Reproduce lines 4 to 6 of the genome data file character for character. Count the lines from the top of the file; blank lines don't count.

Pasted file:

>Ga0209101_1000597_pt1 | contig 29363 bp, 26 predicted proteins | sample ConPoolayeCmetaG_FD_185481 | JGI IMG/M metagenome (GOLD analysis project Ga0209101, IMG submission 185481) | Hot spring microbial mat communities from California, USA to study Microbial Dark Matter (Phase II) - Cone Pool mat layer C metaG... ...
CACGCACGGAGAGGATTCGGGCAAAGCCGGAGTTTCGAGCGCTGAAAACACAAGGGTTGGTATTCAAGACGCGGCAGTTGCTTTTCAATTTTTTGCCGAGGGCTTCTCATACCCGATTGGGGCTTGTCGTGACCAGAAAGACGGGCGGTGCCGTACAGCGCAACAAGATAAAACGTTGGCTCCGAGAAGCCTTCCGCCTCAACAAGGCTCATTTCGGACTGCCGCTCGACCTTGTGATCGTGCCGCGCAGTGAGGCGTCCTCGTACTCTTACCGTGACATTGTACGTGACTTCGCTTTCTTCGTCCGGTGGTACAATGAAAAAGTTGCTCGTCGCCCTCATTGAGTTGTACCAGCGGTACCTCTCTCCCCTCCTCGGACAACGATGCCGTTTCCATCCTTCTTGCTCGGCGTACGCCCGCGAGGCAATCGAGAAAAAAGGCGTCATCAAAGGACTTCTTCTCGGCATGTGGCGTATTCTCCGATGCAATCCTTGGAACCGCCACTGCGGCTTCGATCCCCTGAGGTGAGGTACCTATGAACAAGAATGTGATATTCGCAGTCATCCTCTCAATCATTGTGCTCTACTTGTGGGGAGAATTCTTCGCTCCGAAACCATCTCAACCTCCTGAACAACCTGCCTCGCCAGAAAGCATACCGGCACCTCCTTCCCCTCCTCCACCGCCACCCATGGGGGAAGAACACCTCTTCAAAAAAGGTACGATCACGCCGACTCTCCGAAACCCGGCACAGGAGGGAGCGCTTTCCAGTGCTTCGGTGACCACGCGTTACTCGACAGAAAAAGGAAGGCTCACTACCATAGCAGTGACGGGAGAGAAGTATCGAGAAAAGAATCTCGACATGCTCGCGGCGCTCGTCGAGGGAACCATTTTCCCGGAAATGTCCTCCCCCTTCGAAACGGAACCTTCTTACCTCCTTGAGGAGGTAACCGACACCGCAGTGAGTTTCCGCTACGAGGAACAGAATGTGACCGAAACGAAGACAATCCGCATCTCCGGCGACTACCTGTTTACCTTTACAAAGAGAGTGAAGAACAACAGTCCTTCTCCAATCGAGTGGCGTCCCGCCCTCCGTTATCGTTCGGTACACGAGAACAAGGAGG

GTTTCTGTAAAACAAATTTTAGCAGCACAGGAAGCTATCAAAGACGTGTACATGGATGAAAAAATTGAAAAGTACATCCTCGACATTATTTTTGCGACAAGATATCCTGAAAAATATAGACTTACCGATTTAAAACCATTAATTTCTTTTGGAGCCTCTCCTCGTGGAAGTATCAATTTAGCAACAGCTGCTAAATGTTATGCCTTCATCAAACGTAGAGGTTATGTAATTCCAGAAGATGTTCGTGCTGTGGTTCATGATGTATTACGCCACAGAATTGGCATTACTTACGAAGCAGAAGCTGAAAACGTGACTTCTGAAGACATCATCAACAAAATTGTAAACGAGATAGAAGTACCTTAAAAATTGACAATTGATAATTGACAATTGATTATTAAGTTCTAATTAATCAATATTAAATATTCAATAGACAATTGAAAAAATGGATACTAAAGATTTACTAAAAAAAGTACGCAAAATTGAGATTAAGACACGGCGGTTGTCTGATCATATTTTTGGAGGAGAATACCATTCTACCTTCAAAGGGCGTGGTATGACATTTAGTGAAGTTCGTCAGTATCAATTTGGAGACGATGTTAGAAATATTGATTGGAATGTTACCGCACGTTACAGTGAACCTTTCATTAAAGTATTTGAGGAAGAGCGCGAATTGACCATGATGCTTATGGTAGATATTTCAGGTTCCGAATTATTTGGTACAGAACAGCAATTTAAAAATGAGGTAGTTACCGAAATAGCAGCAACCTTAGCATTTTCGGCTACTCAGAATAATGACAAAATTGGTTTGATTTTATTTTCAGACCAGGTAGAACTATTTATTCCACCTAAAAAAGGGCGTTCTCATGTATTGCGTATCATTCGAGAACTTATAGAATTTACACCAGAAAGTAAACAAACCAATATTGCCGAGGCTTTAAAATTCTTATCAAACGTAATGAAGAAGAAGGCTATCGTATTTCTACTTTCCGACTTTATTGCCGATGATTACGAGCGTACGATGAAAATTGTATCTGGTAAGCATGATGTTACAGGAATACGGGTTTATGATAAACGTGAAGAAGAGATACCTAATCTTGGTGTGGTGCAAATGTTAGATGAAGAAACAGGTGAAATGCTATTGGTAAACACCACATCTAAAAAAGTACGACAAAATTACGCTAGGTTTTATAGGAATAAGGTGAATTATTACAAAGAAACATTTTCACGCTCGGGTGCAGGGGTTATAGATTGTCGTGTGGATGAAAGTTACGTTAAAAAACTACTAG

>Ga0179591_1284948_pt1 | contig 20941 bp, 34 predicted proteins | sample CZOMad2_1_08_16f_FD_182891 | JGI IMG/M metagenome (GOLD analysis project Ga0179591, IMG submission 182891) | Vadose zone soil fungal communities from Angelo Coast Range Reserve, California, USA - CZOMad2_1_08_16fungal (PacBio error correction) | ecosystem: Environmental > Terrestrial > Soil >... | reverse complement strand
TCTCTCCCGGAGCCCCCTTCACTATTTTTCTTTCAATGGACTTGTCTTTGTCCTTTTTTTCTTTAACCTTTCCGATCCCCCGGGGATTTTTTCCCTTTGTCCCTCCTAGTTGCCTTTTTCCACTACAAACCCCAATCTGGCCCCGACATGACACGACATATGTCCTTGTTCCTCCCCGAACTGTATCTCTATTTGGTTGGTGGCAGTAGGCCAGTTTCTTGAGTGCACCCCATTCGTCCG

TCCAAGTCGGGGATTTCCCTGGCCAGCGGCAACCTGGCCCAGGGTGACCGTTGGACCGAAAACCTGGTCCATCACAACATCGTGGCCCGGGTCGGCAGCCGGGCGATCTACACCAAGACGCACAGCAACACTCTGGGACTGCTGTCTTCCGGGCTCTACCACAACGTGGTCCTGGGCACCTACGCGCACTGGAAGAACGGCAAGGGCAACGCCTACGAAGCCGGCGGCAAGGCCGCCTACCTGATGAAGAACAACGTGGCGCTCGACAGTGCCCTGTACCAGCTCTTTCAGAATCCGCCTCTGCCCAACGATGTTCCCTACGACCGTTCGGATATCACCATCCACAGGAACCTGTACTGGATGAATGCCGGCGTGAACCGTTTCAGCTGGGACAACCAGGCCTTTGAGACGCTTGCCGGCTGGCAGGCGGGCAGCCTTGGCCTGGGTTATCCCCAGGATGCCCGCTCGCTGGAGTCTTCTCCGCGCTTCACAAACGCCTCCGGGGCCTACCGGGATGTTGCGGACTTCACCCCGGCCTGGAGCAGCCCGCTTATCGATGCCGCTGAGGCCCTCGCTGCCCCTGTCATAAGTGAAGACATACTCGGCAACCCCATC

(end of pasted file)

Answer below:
>Ga0179591_1284948_pt1 | contig 20941 bp, 34 predicted proteins | sample CZOMad2_1_08_16f_FD_182891 | JGI IMG/M metagenome (GOLD analysis project Ga0179591, IMG submission 182891) | Vadose zone soil fungal communities from Angelo Coast Range Reserve, California, USA - CZOMad2_1_08_16fungal (PacBio error correction) | ecosystem: Environmental > Terrestrial > Soil >... | reverse complement strand
TCTCTCCCGGAGCCCCCTTCACTATTTTTCTTTCAATGGACTTGTCTTTGTCCTTTTTTTCTTTAACCTTTCCGATCCCCCGGGGATTTTTTCCCTTTGTCCCTCCTAGTTGCCTTTTTCCACTACAAACCCCAATCTGGCCCCGACATGACACGACATATGTCCTTGTTCCTCCCCGAACTGTATCTCTATTTGGTTGGTGGCAGTAGGCCAGTTTCTTGAGTGCACCCCATTCGTCCG

TCCAAGTCGGGGATTTCCCTGGCCAGCGGCAACCTGGCCCAGGGTGACCGTTGGACCGAAAACCTGGTCCATCACAACATCGTGGCCCGGGTCGGCAGCCGGGCGATCTACACCAAGACGCACAGCAACACTCTGGGACTGCTGTCTTCCGGGCTCTACCACAACGTGGTCCTGGGCACCTACGCGCACTGGAAGAACGGCAAGGGCAACGCCTACGAAGCCGGCGGCAAGGCCGCCTACCTGATGAAGAACAACGTGGCGCTCGACAGTGCCCTGTACCAGCTCTTTCAGAATCCGCCTCTGCCCAACGATGTTCCCTACGACCGTTCGGATATCACCATCCACAGGAACCTGTACTGGATGAATGCCGGCGTGAACCGTTTCAGCTGGGACAACCAGGCCTTTGAGACGCTTGCCGGCTGGCAGGCGGGCAGCCTTGGCCTGGGTTATCCCCAGGATGCCCGCTCGCTGGAGTCTTCTCCGCGCTTCACAAACGCCTCCGGGGCCTACCGGGATGTTGCGGACTTCACCCCGGCCTGGAGCAGCCCGCTTATCGATGCCGCTGAGGCCCTCGCTGCCCCTGTCATAAGTGAAGACATACTCGGCAACCCCATC